by Deanna Ting | December 10, 2014
A new survey from Portland, ME-based CashStar reveals that a majority of consumers would prefer to receive gift cards instead of physical gifts, but many feel guilty for admitting that they want to receive them. The findings of this CashStar survey expand on the National Retail Federation's Holiday Consumer Spending Survey, which indicates that gift cards are the most requested holiday gift item for the eighth year in a row.
According to CashStar's survey of more than 1,100 U.S. consumers, 60 percent said gift cards to their favorite retailers, restaurants, and brands are on their wish list this year. Among 35 to 44 year-olds, nearly 70 percent said they would like to receive gift cards from their favorite, retailers, restaurants, and brands. However, 30 percent of those surveyed said they would feel guilty asking for gift cards as a holiday gift, citing some of the following reasons: they don't like asking for anything (62 percent); it feels the same as asking for cash (61 percent); and it doesn't feel personal enough (45 percent).
Gift givers, on the other hand, indicated that being asked for a gift card for the holidays makes shopping easy. Seventy-eight percent said their reaction would be, "Great, that's an easy gift to buy and check off my list." This number jumps to 87 percent among grandparents. Only 9 percent of all respondents said they would feel awkward buying a gift with a clear monetary value associated with it.
Additionally, the survey found that:
• Fifty-five percent of respondents prefer receiving gift cards versus physical gifts, jumping to 61 percent among 35 to 44 year-olds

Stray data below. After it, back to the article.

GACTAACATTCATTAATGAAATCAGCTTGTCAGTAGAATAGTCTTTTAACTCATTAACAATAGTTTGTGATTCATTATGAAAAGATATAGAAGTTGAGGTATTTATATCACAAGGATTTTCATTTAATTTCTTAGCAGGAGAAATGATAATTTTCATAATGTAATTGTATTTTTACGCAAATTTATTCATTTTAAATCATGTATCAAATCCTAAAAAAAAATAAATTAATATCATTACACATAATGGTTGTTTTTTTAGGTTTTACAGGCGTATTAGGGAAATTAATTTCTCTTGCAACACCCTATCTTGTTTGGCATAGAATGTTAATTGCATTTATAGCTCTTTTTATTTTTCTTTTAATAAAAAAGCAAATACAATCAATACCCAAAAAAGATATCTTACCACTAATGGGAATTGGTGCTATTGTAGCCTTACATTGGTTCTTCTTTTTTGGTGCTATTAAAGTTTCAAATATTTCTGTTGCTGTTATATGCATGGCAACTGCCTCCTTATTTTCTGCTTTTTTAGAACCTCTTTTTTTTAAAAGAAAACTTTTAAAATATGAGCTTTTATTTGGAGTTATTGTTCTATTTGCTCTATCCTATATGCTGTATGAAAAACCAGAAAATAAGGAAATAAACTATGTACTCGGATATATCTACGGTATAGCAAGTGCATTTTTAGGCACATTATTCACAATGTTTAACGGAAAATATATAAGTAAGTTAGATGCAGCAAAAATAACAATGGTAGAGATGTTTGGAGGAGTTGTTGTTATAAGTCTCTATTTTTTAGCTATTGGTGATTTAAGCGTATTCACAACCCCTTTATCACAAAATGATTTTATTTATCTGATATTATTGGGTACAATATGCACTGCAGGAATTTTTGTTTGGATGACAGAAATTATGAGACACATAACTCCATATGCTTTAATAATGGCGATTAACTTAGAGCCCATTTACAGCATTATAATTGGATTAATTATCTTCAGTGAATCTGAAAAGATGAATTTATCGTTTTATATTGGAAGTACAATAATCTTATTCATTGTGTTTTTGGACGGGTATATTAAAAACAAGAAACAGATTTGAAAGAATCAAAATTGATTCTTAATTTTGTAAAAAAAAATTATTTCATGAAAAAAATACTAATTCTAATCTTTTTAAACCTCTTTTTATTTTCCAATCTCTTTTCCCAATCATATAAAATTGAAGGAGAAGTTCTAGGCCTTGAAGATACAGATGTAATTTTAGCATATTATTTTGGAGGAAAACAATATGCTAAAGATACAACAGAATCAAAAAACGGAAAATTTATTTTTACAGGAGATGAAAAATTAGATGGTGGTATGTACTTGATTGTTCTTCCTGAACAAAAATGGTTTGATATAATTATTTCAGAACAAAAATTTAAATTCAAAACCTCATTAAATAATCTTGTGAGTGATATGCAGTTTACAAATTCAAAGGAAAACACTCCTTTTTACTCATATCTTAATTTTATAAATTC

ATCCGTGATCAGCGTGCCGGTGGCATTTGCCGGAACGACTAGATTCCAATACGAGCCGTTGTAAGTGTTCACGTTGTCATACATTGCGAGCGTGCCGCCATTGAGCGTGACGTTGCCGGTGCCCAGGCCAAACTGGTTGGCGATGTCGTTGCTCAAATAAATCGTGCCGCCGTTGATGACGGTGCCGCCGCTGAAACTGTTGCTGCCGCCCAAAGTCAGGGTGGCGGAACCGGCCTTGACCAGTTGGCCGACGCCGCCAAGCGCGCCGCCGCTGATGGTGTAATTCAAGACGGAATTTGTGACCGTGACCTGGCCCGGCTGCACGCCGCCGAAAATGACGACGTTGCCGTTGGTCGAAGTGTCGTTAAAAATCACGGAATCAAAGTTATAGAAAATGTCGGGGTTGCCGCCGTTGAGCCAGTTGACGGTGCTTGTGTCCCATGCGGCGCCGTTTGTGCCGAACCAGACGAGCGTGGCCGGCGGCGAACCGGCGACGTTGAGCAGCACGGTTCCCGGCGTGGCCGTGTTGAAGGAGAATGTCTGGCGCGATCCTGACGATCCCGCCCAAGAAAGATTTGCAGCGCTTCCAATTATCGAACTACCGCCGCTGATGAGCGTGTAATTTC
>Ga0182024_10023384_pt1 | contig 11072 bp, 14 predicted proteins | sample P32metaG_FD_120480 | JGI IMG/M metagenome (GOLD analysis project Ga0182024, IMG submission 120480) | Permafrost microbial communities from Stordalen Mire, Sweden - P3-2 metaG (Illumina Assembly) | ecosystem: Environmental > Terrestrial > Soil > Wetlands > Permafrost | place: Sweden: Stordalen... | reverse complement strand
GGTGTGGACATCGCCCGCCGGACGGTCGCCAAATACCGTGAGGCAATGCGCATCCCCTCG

• The most appealing thing about receiving a gift card, according to respondents, is the ability to treat themselves to something they really want (77 percent), followed by being able to buy things they really need instead of being given more "stuff" (66 percent) and being able to purchase an item that they wouldn't otherwise have been able to afford by applying the gift card balance (51 percent)
• Two-thirds of respondents (66 percent) said they feel less guilty spending money on something for themselves when they are able to pay with the gift cards they receive. This number jumps to 79 percent among 18-24 year olds and 78 percent among 25-34 year olds. Overall, women feel far less guilty (74 percent) compared to men (57 percent) when using gift cards to pay for a purchase.
• Across the U.S., Northeasterners feel the most guilt associated with asking for cards (34 percent) compared to those who live in the South (26 percent)
• The features offered by retailers, restaurants, and brands that reduce guilt around giving gift cards include: special packaging for plastic gift cards (38 percent); the ability to save gift cards to mobile wallets / apps / phone so the recipient has the gift card whenever they want to use it (24 percent); and the ability to add a customized text greeting (23 percent)
"Digital gift cards and the ability to personalize them with photos, videos and special messages have helped change the perception of gift cards being 'impersonal' gifts.  As the survey showed, consumers prefer to receive gift cards and are also delighted to give them," said Ben Kaplan, president and CEO of CashStar. "But some consumers still feel guilty asking for gift cards. Clearly, it's time for people to get over any lingering gift card guilt."